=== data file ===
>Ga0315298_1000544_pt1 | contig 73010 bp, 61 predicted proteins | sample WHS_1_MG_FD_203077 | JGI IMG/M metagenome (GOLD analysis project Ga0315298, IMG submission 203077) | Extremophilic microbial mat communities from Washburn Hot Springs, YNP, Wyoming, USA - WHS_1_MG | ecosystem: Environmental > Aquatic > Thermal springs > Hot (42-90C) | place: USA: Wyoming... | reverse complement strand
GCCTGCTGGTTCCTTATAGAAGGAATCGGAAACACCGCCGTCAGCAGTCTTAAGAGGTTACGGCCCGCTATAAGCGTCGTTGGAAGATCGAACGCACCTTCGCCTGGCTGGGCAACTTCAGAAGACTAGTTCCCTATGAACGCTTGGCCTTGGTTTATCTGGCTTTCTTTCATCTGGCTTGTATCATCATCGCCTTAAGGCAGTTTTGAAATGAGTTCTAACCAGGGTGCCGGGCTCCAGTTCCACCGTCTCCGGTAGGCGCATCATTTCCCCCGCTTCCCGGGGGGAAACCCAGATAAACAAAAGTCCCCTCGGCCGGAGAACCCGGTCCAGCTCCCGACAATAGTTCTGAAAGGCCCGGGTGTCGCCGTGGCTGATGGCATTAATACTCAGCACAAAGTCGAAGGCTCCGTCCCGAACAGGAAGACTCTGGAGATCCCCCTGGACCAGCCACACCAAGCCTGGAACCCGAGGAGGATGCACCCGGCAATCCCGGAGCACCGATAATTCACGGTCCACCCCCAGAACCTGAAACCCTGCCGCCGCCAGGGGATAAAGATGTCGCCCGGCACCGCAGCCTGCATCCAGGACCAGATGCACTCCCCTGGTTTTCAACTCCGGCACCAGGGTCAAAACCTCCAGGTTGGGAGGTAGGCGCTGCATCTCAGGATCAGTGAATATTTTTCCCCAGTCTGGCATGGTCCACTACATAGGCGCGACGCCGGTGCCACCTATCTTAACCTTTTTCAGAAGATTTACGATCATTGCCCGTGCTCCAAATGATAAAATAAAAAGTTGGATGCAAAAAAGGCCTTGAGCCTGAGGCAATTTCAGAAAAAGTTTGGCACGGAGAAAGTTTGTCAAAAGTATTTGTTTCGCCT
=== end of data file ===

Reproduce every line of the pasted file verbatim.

>Ga0315298_1000544_pt1 | contig 73010 bp, 61 predicted proteins | sample WHS_1_MG_FD_203077 | JGI IMG/M metagenome (GOLD analysis project Ga0315298, IMG submission 203077) | Extremophilic microbial mat communities from Washburn Hot Springs, YNP, Wyoming, USA - WHS_1_MG | ecosystem: Environmental > Aquatic > Thermal springs > Hot (42-90C) | place: USA: Wyoming... | reverse complement strand
GCCTGCTGGTTCCTTATAGAAGGAATCGGAAACACCGCCGTCAGCAGTCTTAAGAGGTTACGGCCCGCTATAAGCGTCGTTGGAAGATCGAACGCACCTTCGCCTGGCTGGGCAACTTCAGAAGACTAGTTCCCTATGAACGCTTGGCCTTGGTTTATCTGGCTTTCTTTCATCTGGCTTGTATCATCATCGCCTTAAGGCAGTTTTGAAATGAGTTCTAACCAGGGTGCCGGGCTCCAGTTCCACCGTCTCCGGTAGGCGCATCATTTCCCCCGCTTCCCGGGGGGAAACCCAGATAAACAAAAGTCCCCTCGGCCGGAGAACCCGGTCCAGCTCCCGACAATAGTTCTGAAAGGCCCGGGTGTCGCCGTGGCTGATGGCATTAATACTCAGCACAAAGTCGAAGGCTCCGTCCCGAACAGGAAGACTCTGGAGATCCCCCTGGACCAGCCACACCAAGCCTGGAACCCGAGGAGGATGCACCCGGCAATCCCGGAGCACCGATAATTCACGGTCCACCCCCAGAACCTGAAACCCTGCCGCCGCCAGGGGATAAAGATGTCGCCCGGCACCGCAGCCTGCATCCAGGACCAGATGCACTCCCCTGGTTTTCAACTCCGGCACCAGGGTCAAAACCTCCAGGTTGGGAGGTAGGCGCTGCATCTCAGGATCAGTGAATATTTTTCCCCAGTCTGGCATGGTCCACTACATAGGCGCGACGCCGGTGCCACCTATCTTAACCTTTTTCAGAAGATTTACGATCATTGCCCGTGCTCCAAATGATAAAATAAAAAGTTGGATGCAAAAAAGGCCTTGAGCCTGAGGCAATTTCAGAAAAAGTTTGGCACGGAGAAAGTTTGTCAAAAGTATTTGTTTCGCCT